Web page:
I was fearful ... but I wasn't afraid.

I'd like to think this is still the case.

Yes, it's true that I've washed my hands more often in the past two weeks than in the past forty-something years put together. I even went out and bought a bottle of something called "Hand Sanitizer," a tub of disinfecting wipes and a jumbo can of Lysol, which I keep on my desk at The Dirt Company, right next to my telephone and my letter-opener. I told my boss and my co-workers that it's because I don't want to catch the 'flu bug' that has been making the rounds of the office.  But I think we all know better.

Yes, it's true that I carry a cell phone with me now, everywhere I go.

I work in a dark creepy building in a dark creepy part of town. This will change next spring, when our company moves its base of operations into downtown Oakland proper -- that was one of the conditions for me signing the employment agreement: I do NOT want to work in the Oakland Coliseum area any longer than necessary -- but for a little while, at least, yes it's true that I never venture into unfamiliar parts of the building alone ... that I never ride the freight elevator ... that I never wait for David outside in the dark parking lot at night.

Yes, it's true that I keep a notebook and a pen in my purse, at all times, and that every once in a while, when we're out driving around town, I jot down a license plate number. Yes, it's true that I avoid tap water as much as possible, and that I don't accept leaflets from street-corner strangers anymore, and that malls are back to making me nervous again. Yes, it's true that being alone isn't as much fun as it used to be. Yes, it's true that I give myself a breast self-exam every 20.5 minutes, these days, and that I don't open any e-mail containing attachments, and that lately I've been pricing solar radios and self-defense classes.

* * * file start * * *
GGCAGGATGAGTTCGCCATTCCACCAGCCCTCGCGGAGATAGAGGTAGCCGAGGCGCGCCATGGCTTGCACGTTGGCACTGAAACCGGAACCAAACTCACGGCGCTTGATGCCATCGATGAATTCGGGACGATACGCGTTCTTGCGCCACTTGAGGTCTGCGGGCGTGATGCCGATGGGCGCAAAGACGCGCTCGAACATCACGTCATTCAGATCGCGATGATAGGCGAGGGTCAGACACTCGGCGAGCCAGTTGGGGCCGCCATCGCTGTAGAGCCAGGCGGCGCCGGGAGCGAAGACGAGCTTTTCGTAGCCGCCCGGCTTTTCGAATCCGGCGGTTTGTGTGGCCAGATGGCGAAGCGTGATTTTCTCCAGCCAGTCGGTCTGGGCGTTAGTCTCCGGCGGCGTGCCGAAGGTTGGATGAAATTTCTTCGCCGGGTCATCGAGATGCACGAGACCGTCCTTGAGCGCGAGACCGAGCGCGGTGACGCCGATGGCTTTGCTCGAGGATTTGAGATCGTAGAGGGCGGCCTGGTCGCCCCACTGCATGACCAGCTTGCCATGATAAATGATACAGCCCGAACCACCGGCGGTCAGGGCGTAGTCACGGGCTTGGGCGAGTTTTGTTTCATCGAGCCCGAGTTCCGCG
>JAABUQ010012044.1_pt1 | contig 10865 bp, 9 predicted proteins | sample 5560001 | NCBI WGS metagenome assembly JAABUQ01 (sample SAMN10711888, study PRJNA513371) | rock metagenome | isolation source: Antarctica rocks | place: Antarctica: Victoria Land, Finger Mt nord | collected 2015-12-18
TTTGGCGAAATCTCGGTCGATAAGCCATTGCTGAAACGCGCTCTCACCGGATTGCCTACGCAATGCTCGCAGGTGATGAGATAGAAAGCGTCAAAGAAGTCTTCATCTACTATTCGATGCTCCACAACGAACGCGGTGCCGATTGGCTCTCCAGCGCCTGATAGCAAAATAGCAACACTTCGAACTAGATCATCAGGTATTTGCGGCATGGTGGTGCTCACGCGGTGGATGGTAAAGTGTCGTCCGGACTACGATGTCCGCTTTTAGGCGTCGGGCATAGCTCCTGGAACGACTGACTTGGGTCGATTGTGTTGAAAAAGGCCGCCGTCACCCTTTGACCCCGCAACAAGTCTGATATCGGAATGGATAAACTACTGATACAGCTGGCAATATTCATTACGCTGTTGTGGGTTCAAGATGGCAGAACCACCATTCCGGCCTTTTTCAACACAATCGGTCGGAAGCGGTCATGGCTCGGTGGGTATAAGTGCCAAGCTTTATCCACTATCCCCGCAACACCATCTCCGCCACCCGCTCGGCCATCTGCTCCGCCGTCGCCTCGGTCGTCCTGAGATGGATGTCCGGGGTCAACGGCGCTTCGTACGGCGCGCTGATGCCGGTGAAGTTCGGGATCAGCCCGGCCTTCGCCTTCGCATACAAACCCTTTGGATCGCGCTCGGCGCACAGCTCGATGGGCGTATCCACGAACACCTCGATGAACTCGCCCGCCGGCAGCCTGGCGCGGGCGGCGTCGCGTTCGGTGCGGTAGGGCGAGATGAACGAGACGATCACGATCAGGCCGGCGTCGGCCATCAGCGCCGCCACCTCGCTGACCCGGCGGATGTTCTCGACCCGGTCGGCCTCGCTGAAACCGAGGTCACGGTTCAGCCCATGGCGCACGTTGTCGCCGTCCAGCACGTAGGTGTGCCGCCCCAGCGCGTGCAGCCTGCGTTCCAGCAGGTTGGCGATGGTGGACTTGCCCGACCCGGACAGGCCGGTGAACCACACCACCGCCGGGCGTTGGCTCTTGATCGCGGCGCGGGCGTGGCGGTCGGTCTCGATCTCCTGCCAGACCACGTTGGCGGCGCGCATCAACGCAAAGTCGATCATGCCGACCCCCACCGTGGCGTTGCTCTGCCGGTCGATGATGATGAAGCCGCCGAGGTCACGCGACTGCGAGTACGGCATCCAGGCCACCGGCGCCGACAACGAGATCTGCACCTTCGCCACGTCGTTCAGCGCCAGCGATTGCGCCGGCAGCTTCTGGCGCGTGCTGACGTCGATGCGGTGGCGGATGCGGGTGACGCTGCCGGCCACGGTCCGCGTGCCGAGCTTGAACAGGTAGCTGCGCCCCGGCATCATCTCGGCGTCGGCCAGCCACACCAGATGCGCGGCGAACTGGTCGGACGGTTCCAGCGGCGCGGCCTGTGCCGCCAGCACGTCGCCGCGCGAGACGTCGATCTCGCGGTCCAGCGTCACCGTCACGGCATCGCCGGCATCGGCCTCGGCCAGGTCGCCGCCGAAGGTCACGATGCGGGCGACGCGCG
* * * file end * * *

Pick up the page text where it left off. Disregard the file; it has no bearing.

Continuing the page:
Yes, it's true that the idea of getting on an airplane right now fills me with the sort of dread I usually reserve for pap smears or company Christmas parties.

And yes, it's true that you couldn't have PAID me to drive across the Golden Gate Bridge on Friday morning. (Well. Perhaps that's not true: I'm pretty easily bought. Dangle an Olympus C2500L or a pair of black leather boots in front of me, over on the Marin end, and just watch how fast I drive across the bridge. But I wouldn't have enjoyed the drive.)

All of this fear-validating behavior is new to me. I'm accustomed to breezing through life by the seat of my pants, unencumbered by things like convention and common sense and safety nets. I'm the alcoholic who quits cold-turkey in front of an Internet audience. I'm the couch potato who climbs onto a bicycle for the first time in three decades. I'm the woman who marries a man she met in an AOL chat room. I'm the Executive Ass who quits her job without a fall-back position in place. I've spent the past forty-four years living by the motto Do the thing that scares you.

I wasn't afraid a year ago, or a month ago, or a week ago, even. I'm not afraid now.

I'm just slightly less unafraid than I used to be.